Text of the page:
We tested the hypothesis that recommendations made by the population manager resulted in changes in management beyond what may have occurred during usual care. We applied identical testing and therapy management criteria to patients in the control cohort without forwarding the resulting recommendations to the control PCPs. Changes in management were then monitored for the 3-month follow-up period after control recommendations were made. Of the 149 control patients, 117 patients (79%) had a follow-up visit with their PCP in the subsequent 3-month period. A total of 204 control recommendations were made (1.4 recommendations per patient). There were no significant differences comparing intervention and control groups in the proportion of patients with PCP follow-up in 3 months (P = 0.7) or in the number of recommendations made per patient (P = 0.7).

Overall, a significantly greater proportion of evidence-based guideline practices were followed in the intervention group than in the control group (59 vs. 45%, P = 0.02; Table 4), suggesting that population management improved diabetes management beyond what changes may have occurred during usual care over a 3-month period. Although not statistically significant when analyzed separately, both testing rates (78 vs. 71%, P = 0.4) and changes in therapy (36 vs. 30%, P = 0.3) were greater in the intervention group compared with the control group.

CONCLUSIONS

We compared changes in the process of care for patients receiving population management with those in a matched cohort of patients without population management in similar academic primary care practices. We found that population management with patient-specific provider feedback led to increased rates of testing and therapy changes over a 3-month follow-up period when compared to usual care. Over a longer period of observation, it is likely that such evidence-based changes in management would result in an overall improvement in metabolic control.

A secondary goal of this study was to assess the prevalence of potential patient-related barriers to effective management. It is straightforward to audit the EMRs of a cohort of patients and find flaws relative to evidence-based management goals. The assumption that pointing out these flaws will lead to improved metabolic control fails to account for the multitude of “real world” barriers that interfere with evidence-based management. Physicians reported barriers to effective clinical care for most patients in the intervention cohort. Among these patients with poor glycemic and/or lipid control, there was a very high prevalence of depression and other mental health problems, substance abuse, and poor prior adherence to care plans.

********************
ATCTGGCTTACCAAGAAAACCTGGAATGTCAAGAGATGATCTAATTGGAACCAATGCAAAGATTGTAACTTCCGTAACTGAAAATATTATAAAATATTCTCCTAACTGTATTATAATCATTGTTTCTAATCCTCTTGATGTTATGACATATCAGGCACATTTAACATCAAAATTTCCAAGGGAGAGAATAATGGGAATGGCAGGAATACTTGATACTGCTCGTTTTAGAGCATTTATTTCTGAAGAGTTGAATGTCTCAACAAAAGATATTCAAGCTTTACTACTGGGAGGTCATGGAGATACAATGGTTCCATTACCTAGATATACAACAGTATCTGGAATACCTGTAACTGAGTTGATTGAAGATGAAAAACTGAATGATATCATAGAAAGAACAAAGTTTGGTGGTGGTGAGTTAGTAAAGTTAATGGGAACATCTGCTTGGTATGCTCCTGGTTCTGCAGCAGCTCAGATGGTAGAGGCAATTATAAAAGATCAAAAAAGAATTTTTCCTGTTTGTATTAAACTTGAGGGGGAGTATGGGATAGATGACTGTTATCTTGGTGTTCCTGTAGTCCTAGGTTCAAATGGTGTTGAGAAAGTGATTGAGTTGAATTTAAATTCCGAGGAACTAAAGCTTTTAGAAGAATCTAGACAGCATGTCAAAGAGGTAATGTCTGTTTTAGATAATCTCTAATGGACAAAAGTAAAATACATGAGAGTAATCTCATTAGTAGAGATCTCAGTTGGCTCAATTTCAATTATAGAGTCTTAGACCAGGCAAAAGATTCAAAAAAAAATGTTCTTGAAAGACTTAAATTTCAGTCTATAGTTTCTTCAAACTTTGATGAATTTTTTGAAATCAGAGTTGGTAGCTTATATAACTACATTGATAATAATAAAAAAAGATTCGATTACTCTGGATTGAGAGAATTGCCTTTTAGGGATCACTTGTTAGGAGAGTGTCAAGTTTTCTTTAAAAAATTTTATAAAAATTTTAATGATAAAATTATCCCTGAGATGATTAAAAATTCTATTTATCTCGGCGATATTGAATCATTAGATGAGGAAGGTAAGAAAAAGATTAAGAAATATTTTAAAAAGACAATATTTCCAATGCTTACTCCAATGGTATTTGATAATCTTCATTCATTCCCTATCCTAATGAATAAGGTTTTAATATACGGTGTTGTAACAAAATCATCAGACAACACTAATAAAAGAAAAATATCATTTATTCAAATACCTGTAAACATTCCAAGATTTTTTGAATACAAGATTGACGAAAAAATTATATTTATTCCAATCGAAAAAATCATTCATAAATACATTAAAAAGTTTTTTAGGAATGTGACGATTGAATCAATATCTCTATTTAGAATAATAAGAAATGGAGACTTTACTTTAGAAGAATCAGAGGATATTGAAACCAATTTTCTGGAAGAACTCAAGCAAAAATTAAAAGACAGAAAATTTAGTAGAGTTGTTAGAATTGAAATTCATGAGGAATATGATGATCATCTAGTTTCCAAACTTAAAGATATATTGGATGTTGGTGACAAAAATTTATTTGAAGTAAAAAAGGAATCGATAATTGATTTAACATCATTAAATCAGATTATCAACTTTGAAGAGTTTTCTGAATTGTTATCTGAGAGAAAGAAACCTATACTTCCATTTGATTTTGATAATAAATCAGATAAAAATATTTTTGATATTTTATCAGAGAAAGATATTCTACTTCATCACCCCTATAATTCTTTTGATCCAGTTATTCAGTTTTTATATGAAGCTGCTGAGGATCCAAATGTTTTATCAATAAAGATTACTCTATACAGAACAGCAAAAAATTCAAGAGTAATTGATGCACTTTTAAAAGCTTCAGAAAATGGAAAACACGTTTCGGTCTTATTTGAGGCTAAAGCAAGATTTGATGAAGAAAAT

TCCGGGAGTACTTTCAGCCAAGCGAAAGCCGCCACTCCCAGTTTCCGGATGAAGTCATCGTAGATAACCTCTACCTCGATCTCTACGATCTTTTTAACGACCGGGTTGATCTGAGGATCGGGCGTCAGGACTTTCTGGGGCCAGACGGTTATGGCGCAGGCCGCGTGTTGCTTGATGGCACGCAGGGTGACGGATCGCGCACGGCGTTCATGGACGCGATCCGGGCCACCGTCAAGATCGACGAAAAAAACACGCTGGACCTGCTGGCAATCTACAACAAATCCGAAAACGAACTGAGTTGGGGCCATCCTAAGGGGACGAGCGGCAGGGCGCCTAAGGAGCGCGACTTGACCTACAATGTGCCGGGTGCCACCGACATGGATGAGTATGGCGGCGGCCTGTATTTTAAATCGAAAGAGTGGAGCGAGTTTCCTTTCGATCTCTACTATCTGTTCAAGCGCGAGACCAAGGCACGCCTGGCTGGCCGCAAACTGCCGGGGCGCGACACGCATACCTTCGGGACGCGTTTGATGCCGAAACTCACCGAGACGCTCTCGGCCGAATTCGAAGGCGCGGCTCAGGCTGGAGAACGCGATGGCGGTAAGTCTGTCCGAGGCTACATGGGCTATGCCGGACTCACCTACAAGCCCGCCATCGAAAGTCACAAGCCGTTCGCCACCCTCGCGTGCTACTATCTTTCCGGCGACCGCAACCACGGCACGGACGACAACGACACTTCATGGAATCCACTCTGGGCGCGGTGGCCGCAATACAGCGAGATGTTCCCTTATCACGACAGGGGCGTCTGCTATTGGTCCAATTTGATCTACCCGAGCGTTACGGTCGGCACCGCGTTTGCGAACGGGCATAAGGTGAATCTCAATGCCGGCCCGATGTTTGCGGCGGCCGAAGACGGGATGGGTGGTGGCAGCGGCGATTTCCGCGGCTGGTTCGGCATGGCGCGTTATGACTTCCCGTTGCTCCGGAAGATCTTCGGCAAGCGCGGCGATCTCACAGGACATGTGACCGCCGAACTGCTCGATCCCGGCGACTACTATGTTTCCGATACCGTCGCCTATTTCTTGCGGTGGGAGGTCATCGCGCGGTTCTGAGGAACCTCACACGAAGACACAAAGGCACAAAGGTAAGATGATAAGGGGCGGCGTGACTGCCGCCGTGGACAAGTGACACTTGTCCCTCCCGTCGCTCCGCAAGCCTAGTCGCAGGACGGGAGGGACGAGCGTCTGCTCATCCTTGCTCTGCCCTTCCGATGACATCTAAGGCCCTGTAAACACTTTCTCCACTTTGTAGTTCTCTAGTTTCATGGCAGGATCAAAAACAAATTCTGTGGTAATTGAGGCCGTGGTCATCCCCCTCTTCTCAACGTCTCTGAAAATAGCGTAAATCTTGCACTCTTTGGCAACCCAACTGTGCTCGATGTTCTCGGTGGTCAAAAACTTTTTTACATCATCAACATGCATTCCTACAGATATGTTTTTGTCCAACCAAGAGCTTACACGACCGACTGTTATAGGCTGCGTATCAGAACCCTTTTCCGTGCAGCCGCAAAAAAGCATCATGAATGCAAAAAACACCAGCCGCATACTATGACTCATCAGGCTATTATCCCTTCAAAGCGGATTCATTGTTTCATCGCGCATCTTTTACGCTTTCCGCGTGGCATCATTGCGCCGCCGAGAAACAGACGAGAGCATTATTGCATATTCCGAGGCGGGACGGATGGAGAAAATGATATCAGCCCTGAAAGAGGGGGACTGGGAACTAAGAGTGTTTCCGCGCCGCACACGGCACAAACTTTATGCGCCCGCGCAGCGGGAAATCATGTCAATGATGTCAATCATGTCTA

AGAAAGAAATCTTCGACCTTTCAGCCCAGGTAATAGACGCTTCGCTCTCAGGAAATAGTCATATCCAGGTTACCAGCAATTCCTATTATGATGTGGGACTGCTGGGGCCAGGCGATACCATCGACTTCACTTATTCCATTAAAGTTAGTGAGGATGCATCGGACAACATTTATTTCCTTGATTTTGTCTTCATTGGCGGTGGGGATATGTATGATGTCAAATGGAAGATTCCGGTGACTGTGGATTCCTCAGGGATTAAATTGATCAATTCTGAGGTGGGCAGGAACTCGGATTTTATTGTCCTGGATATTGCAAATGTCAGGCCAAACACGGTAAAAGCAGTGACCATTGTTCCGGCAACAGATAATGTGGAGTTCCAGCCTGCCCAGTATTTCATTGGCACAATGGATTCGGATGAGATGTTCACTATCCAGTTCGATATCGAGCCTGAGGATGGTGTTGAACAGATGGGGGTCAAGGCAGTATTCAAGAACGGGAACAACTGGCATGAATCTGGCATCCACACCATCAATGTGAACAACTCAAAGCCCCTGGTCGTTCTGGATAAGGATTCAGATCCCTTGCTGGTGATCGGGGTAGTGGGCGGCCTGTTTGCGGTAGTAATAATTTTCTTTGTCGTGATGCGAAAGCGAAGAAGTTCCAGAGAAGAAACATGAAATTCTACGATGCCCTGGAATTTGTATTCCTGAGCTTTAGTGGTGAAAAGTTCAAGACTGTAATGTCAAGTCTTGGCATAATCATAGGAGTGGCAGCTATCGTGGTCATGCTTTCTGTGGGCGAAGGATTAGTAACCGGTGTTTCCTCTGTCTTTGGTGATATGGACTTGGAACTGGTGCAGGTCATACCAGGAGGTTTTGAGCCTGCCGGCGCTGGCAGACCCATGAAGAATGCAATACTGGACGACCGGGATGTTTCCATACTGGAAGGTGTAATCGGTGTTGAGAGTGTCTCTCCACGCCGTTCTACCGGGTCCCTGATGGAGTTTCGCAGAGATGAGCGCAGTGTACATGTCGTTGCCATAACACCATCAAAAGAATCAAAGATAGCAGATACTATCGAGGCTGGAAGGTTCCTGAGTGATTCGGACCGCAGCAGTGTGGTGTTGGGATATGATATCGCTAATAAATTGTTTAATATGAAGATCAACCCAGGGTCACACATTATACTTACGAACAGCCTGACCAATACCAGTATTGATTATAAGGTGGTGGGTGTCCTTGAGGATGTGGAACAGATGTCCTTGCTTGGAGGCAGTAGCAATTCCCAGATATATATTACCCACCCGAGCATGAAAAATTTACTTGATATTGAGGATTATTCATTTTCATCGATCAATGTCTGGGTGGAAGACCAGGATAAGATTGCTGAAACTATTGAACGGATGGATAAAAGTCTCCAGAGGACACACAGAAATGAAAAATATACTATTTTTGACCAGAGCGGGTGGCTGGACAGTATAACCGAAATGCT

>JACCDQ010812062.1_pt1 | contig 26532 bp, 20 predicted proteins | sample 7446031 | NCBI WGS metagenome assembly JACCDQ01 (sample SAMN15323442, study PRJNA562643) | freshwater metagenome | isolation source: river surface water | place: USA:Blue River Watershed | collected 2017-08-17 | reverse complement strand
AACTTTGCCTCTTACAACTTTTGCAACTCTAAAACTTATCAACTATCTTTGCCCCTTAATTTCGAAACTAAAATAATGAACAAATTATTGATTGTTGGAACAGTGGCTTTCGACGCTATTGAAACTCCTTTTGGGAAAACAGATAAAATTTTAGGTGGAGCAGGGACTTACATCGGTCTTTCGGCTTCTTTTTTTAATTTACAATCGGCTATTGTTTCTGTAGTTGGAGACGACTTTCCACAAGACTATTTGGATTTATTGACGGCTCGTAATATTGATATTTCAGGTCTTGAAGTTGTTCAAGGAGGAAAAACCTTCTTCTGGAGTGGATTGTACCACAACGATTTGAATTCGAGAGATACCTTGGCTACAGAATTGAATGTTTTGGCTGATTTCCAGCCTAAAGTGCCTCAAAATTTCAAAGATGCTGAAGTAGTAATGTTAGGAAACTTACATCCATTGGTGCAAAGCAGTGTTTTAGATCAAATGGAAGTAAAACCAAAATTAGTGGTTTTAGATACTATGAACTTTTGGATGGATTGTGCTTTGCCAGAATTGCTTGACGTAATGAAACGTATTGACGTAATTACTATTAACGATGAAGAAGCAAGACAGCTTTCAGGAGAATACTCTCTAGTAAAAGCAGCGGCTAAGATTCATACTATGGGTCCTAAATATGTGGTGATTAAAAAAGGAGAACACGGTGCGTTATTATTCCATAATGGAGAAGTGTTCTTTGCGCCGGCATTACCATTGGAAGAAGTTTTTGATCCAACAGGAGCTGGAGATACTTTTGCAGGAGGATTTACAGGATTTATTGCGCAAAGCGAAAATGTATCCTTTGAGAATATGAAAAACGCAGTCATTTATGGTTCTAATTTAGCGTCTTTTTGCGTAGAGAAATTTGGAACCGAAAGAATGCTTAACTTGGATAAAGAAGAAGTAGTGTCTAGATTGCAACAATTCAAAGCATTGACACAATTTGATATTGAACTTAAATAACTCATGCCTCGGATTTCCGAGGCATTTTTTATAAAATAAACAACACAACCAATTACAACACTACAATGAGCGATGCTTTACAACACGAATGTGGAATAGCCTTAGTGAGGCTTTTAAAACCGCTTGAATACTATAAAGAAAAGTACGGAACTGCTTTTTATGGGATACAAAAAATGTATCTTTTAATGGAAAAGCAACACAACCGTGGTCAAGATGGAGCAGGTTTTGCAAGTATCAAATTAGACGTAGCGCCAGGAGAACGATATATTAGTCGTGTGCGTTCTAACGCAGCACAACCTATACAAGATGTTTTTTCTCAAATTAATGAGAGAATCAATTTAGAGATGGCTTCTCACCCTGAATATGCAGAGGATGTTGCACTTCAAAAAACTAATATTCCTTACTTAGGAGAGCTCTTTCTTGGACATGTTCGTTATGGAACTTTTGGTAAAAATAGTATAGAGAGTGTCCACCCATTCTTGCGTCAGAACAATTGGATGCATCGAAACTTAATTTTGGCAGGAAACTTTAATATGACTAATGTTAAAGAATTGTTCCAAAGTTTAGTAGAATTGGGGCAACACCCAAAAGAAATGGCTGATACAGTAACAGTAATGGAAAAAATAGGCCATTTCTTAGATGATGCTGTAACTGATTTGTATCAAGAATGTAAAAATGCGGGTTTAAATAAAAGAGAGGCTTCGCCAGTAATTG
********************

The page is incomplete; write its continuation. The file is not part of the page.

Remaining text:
Population management represents a novel approach to reducing clinical inertia and increasing patient engagement with the medical system. Distinct from case management, a time-intensive approach that relies on directing substantial resources toward individual patients with the greatest needs, population management seeks to more efficiently harness existing resources to improve the overall level of care for a given patient population. The population manager who reviewed the diabetes registry in our intervention site was a nurse practitioner who was familiar with medical therapies for diabetes. However, many of her recommendations could have been made by a less experienced provider, such as a licensed practical nurse (LPN) or other clinic staff member, following explicit algorithms for testing and visit frequency.

Our findings of a modest but significant impact on overall care parameters suggest that population management is a valuable approach to care. Our method of sending recommendations via e-mail directly to PCPs represents a relatively simple intervention. Strategies to implement changes in care for patients with poor metabolic control that do not require actions by PCPs, such as sending letters and laboratory testing requisitions directly to identified patients and scheduling follow-up appointments with PCPs, nutritionists, or diabetes educators as indicated, may have an even greater impact and should be studied. Future interventions to improve metabolic control in populations of patients with type 2 diabetes must also address the high prevalence of mental health and substance abuse problems and barriers to medication adherence and healthy lifestyle changes.

Table 1—

Characteristics of intervention and control clinics

Table 2—

Patient characteristics

Table 3—

Categories of population management recommendations and corresponding changes in care among 110 intervention patients with a clinic visit in the subsequent 3 months

Table 4—

Changes in clinical management, comparing intervention versus control patients with a clinic visit in the subsequent 3 months

Acknowledgments

This study is part of the MGH Diabetes Mellitus: Putting Evidence into Practice Project, which is supported by grants from the Aetna Quality Care Research Fund and Pfizer Pharmaceuticals and by the MGH Primary Care Operations Improvement and Clinical Research Programs. R.W.G. received support from National Research Service Award 2-T3211001-14 and J.B.M. is supported by a career development award from the ADA.

We thank Nancy Wong, BS, Jessica A. Sandberg, MPH, and Jo Ann David-Kasdan, RN, MS, for assistance with data abstraction and analysis.

Footnotes

  • A table elsewhere in this issue shows conventional and Système International (SI) units and conversion factors for many substances.

    • Accepted April 18, 2003.
    • Received November 12, 2002.

References